NASA testing tech to ‘energise’ human crews on Mars
NASA is about to start testing a key energy source that could \"empower\" human crews on the Mars surface, energising habitats and running on-the-spot processing equipment to transform the Red Planet resources into oxygen, water and fuel.
Washington: NASA is about to start testing a key energy source that could "empower" human crews on the Mars surface, energising habitats and running on-the-spot processing equipment to transform the Red Planet resources into oxygen, water and fuel.
Testing of the Kilopower project is due to start in November and go through early next year, with NASA partnering with the US Department of Energy's (DOE) Nevada National Security Site to appraise fission power technologies, NASA said on Tuesday.
"The Kilopower test programme will give us confidence that this technology is ready for space flight development," said Lee Mason from NASA's Space Technology Mission Directorate.
"We'll be checking analytical models along the way for verification of how well the hardware is working," Mason said.
The pioneering Kilopower reactor represents a small and simple approach for long-duration, Sun-independent electric power for space or extraterrestrial surfaces.
Offering prolonged life and reliability, such technology could produce from one to 10 kilowatts of electrical power, continuously for 10 years or more, Mason pointed out. The prototype power system uses a solid, cast uranium-235 reactor core, about the size of a paper towel roll.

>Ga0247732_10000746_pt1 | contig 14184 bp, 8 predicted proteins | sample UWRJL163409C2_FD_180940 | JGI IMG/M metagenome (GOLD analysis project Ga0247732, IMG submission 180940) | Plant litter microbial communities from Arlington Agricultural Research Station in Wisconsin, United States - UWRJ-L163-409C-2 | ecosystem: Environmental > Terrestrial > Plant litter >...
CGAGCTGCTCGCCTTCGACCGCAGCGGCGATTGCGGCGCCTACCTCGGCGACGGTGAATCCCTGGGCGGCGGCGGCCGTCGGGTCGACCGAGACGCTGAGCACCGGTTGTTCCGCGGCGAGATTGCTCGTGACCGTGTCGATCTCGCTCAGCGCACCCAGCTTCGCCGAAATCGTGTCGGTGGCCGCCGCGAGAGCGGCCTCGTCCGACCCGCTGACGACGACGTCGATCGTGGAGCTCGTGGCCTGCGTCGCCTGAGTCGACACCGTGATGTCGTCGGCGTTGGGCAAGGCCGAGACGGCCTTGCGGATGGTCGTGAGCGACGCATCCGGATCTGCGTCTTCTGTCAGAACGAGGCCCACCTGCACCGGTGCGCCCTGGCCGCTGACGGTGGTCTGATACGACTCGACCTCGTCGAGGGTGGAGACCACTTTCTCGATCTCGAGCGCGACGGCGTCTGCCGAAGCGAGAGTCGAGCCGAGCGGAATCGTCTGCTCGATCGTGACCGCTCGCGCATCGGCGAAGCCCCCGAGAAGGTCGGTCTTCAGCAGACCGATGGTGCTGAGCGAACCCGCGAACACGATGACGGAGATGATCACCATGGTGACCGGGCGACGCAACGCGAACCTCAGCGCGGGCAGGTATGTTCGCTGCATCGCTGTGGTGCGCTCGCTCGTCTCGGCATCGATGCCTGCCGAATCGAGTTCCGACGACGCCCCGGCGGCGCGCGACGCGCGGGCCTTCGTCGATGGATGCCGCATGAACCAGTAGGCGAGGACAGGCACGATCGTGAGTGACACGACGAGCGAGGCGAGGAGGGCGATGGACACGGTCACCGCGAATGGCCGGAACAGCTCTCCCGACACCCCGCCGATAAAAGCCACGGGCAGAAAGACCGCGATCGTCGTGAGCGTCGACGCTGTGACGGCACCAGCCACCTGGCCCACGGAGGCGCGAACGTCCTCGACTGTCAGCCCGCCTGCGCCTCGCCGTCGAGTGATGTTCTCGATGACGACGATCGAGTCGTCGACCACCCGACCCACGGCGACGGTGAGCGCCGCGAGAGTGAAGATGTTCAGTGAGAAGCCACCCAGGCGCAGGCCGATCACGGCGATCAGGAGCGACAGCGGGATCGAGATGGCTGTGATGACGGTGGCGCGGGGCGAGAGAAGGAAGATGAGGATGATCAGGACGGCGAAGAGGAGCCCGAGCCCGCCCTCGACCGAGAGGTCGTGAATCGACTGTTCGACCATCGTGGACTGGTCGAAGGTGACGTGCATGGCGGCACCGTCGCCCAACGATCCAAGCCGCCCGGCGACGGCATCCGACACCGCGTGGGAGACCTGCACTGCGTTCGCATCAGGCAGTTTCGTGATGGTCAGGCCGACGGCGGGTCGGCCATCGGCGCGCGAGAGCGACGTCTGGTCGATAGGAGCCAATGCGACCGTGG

Reactor heat is transferred via passive sodium heat pipes, with that heat then converted to electricity by high-efficiency Stirling engines.
A Stirling engine uses heat to create pressure forces that move a piston, which is coupled to an alternator to produce electricity, similar in some respects to an automobile engine.Having a space-rated fission power unit for Mars explorers would be a game changer, Mason added.
"A space nuclear reactor could provide a high energy density power source with the ability to operate independent of solar energy or orientation, and the ability to operate in extremely harsh environments, such as the Martian surface," Patrick McClure, project lead on the Kilopower work at the Los Alamos National Laboratory, said.
Moving the power system from ground-testing into a space system is an achievable objective, said Kilopower Project Manager Don Palac.Looking into the future, Mason suggests that the technology would be ideal for furthering lunar exploration objectives too. "The technology doesn't care. Moon and or Mars, this power system is agnostic to those environments," Mason said.